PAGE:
I closed the post on the new selective status update feature in facebook earlier this week with instructions for turning off search engine indexing of your activity on the site. a bunch of other people talked about it too, and I guess facebook was surprised at how many people were following the advice. here’s what they did about it, and why it was the wrong thing to do.
the company’s initial response to protests against the changes it made to user privacy settings was to say, “it’s what most users want” or “it’s how the social internet is evolving.” I found these answers disingenuous, but was willing to go along, especially after facebook quickly reversed its decision to make all users’ friend lists universally viewable. however, with one little popup, the company crossed the line.
as I said, information on how to stay (sort of) off the search engines’ radar with one’s farmville addiction was widely available. my friend mona was among those forwarding around instructions on how to fix that particular setting. I noticed that one of the commenters mentioned seeing a popup from facebook when he came to the search privacy settings page. I hadn’t seen anything, so I went to look. sure enough, there it was:
I will freely admit that I am not against facebook and other social media outlets promoting more sharing of information. I believe that if it’s done right, it will actually help joe and jane consumer by cutting down on marketing for stuff they don’t want or need. to see one example, just read my post about foursquare and geotargeting.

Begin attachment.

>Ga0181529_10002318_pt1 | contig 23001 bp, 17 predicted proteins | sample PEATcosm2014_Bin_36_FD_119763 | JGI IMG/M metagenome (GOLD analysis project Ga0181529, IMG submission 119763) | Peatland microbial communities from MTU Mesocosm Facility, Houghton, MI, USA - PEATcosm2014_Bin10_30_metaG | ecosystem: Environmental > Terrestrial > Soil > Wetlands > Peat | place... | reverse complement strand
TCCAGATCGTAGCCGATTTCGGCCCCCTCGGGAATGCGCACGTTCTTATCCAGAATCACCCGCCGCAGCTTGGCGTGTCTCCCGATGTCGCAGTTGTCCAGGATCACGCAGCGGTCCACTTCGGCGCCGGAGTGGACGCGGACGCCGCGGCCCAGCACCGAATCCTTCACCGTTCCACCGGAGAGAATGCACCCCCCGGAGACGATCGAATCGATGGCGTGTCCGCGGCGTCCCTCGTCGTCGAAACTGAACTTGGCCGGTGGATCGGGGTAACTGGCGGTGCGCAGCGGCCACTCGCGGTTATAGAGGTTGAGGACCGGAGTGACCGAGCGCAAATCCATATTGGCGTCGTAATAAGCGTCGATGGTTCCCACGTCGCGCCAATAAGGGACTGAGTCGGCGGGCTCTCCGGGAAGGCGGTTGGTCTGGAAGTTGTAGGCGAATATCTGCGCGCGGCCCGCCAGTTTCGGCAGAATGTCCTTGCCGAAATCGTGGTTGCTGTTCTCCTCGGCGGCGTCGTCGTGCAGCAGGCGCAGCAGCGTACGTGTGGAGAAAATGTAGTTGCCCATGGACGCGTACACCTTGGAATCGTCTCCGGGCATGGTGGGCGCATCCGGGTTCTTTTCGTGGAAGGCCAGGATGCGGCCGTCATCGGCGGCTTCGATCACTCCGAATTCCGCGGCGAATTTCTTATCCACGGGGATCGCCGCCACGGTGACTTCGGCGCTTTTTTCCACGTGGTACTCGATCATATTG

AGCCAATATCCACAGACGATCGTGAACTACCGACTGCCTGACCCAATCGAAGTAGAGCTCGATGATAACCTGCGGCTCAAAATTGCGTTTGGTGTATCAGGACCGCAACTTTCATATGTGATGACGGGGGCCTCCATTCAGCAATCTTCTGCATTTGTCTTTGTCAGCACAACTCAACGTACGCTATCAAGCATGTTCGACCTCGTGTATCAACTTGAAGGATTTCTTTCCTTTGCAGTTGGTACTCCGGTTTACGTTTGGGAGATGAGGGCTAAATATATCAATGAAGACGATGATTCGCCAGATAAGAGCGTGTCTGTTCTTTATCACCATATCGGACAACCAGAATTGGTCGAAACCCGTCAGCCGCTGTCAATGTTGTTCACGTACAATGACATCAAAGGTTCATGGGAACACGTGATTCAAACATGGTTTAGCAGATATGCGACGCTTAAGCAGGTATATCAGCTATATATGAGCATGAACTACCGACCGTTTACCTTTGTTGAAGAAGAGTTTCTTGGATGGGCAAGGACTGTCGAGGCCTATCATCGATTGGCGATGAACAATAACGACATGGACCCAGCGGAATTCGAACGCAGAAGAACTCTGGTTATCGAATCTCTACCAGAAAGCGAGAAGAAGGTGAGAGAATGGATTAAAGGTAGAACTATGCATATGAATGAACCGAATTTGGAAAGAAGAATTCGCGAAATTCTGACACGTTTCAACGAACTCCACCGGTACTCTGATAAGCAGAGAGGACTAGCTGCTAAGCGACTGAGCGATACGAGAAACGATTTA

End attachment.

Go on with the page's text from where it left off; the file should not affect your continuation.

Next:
in the reassuring language above, facebook asserts that nothing has changed, that public profiles have always been sharable and that only basic information is shared. here’s the problem, though. the notice does not reveal is that the company has changed its definition of “basic information!”
the old world of facebook privacy settings was a labyrinthine mess. however, if you followed tutorials like my (now-outdated) guide to facebook privacy settings, you could be reasonably sure that your information was your own. basic information now includes the facebook pages of which you are a fan, your gender, photo, location and god knows what else.
I’m in favor of sharing information, but I disagree strongly with how facebook is trying to mandate and/or use deception to encourage information sharing by its user base.
photo credit: pong CC 2.0